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2008-10-12_Can We Understand The Bible_various_SL

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Can We Trust The Bible?

Various   |   Shaun LePage   |   October 12, 2008

Can We Trust The Bible?

Various   |   Shaun LePage   |   October 12, 2008

I.       Introduction:

A.    Years ago I got to meet a Christian cartoonist named Mary Chambers. She gave me an autographed copy of one of her books. Let me show you a few of my favorites:

B.    That’s not much of an exaggeration for some of the guys I know.

C.    Here’s what I wonder: Do those outside the church look at Christians and say, “One Christian says drinking is a sin. One says it’s not. One church says homosexuality is okay. Another church says God hates them. One denomination says Jesus was just a great teacher. Others say He is the only way to know God and get to heaven. There are so many different interpretations—who knows what the Bible really says? I don’t think we can understand it.”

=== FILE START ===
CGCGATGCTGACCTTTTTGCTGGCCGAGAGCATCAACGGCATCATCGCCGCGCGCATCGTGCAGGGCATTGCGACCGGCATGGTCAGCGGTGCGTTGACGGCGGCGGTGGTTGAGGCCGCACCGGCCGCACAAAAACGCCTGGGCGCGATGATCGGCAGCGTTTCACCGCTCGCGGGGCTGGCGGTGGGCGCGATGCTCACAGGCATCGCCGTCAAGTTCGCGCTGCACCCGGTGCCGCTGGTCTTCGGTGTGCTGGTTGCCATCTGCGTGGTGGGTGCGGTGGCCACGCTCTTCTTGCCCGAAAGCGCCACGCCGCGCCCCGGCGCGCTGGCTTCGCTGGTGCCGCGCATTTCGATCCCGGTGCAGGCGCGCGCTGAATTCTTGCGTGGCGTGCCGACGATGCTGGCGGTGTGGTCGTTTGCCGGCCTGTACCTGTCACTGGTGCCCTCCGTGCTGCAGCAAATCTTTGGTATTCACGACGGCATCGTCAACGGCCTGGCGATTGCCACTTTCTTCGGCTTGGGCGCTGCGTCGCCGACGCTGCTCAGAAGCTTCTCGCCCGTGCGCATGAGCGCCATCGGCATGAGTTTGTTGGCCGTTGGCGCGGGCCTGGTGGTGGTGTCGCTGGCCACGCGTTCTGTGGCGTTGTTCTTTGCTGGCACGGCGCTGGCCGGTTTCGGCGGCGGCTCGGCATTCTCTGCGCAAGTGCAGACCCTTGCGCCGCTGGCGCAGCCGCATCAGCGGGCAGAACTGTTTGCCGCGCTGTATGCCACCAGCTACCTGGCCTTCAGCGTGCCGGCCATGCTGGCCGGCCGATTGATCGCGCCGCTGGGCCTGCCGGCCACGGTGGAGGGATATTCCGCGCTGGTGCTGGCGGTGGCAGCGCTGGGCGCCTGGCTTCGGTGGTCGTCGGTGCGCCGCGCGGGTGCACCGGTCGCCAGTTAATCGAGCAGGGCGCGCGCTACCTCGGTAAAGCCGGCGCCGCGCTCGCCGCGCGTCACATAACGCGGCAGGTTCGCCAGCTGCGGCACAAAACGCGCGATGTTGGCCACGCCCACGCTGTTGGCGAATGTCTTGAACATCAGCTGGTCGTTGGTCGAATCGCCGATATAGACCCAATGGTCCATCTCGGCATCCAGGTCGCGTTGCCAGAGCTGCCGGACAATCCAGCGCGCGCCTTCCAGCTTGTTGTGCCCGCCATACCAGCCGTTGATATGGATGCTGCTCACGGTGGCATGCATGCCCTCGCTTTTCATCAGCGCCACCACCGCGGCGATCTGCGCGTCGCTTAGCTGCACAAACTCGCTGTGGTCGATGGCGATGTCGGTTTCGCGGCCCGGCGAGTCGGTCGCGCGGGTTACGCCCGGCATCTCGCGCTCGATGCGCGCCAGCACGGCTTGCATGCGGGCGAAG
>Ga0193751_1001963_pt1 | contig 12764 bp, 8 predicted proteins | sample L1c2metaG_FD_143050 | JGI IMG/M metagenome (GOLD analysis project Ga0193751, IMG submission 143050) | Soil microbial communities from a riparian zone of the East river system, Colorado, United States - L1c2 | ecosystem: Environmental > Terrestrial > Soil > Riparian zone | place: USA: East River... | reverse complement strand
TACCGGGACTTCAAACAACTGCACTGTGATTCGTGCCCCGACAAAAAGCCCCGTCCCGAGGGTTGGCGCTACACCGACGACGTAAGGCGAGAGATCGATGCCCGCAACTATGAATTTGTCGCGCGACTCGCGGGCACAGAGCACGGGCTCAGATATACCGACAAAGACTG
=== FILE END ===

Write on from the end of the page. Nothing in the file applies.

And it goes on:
II.     Review

A.    For the past several weeks, we’ve been looking at reasons why I believe we can trust the Bible.

1.         Started with an overview: “Can We Trust the Bible?”

2.         We’ve looked at two issues in a little more (a lot more) detail:

a)     The Bible (the Greek copies and our English translations) are reliable.

b)     Problems with Biblical Authority.

B.    Next couple weeks: 2 more issues in a little more detail

a)     Can We Understand the Bible? (today)

b)     How did we get the 27 books of the NT—weren’t they randomly chosen?

2.         Then, big picture of the entire Bible

3.         Then, Genesis to Revelation—how does it all fit together?

III.   Can We Understand the Bible—handouts

A.    We covered this briefly two weeks ago: Problem of interpretation.

B.    I have been heavily influenced by my mentors at Dallas Seminary. One of my favorite professors was Roy Zuck and one of his greatest books is Basic Bible Interpretation. I know, sounds pretty boring, but it’s not. It’s so creative and full of illustrations—I think anyone who has any interest in the Bible would love this book. For example, Dr. Zuck sums up the problem of interpretation very well [Read Basic Bible Interpretation, p. 11.]

C.    Is it a hopeless cause? Can we understand the Bible or is it just a collection of riddles and puzzles?